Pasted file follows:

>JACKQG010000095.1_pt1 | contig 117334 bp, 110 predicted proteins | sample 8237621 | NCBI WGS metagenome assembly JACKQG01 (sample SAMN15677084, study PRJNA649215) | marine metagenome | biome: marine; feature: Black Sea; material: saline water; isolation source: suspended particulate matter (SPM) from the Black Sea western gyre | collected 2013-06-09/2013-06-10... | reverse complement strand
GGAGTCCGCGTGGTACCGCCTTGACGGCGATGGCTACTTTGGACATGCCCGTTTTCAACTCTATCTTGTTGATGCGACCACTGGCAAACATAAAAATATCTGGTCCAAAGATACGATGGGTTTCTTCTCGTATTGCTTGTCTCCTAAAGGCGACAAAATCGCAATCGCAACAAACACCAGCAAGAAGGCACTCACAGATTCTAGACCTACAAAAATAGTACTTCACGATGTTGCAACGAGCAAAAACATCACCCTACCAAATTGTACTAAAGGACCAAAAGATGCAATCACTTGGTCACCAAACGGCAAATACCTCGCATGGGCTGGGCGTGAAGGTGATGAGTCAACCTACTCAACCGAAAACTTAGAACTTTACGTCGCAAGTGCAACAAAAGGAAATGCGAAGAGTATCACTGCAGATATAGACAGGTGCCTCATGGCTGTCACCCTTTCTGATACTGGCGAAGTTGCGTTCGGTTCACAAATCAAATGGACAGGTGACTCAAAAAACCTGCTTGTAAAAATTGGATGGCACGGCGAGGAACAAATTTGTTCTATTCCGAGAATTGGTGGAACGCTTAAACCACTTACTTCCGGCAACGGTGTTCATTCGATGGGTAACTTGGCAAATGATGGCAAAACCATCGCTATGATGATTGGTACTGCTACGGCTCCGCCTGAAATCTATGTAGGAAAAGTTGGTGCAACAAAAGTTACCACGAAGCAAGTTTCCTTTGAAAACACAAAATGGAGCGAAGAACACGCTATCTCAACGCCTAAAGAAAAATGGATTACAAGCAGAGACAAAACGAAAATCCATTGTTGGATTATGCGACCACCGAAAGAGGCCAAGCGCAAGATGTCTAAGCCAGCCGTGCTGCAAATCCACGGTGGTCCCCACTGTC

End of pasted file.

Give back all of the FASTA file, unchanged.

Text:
>JACKQG010000095.1_pt1 | contig 117334 bp, 110 predicted proteins | sample 8237621 | NCBI WGS metagenome assembly JACKQG01 (sample SAMN15677084, study PRJNA649215) | marine metagenome | biome: marine; feature: Black Sea; material: saline water; isolation source: suspended particulate matter (SPM) from the Black Sea western gyre | collected 2013-06-09/2013-06-10... | reverse complement strand
GGAGTCCGCGTGGTACCGCCTTGACGGCGATGGCTACTTTGGACATGCCCGTTTTCAACTCTATCTTGTTGATGCGACCACTGGCAAACATAAAAATATCTGGTCCAAAGATACGATGGGTTTCTTCTCGTATTGCTTGTCTCCTAAAGGCGACAAAATCGCAATCGCAACAAACACCAGCAAGAAGGCACTCACAGATTCTAGACCTACAAAAATAGTACTTCACGATGTTGCAACGAGCAAAAACATCACCCTACCAAATTGTACTAAAGGACCAAAAGATGCAATCACTTGGTCACCAAACGGCAAATACCTCGCATGGGCTGGGCGTGAAGGTGATGAGTCAACCTACTCAACCGAAAACTTAGAACTTTACGTCGCAAGTGCAACAAAAGGAAATGCGAAGAGTATCACTGCAGATATAGACAGGTGCCTCATGGCTGTCACCCTTTCTGATACTGGCGAAGTTGCGTTCGGTTCACAAATCAAATGGACAGGTGACTCAAAAAACCTGCTTGTAAAAATTGGATGGCACGGCGAGGAACAAATTTGTTCTATTCCGAGAATTGGTGGAACGCTTAAACCACTTACTTCCGGCAACGGTGTTCATTCGATGGGTAACTTGGCAAATGATGGCAAAACCATCGCTATGATGATTGGTACTGCTACGGCTCCGCCTGAAATCTATGTAGGAAAAGTTGGTGCAACAAAAGTTACCACGAAGCAAGTTTCCTTTGAAAACACAAAATGGAGCGAAGAACACGCTATCTCAACGCCTAAAGAAAAATGGATTACAAGCAGAGACAAAACGAAAATCCATTGTTGGATTATGCGACCACCGAAAGAGGCCAAGCGCAAGATGTCTAAGCCAGCCGTGCTGCAAATCCACGGTGGTCCCCACTGTC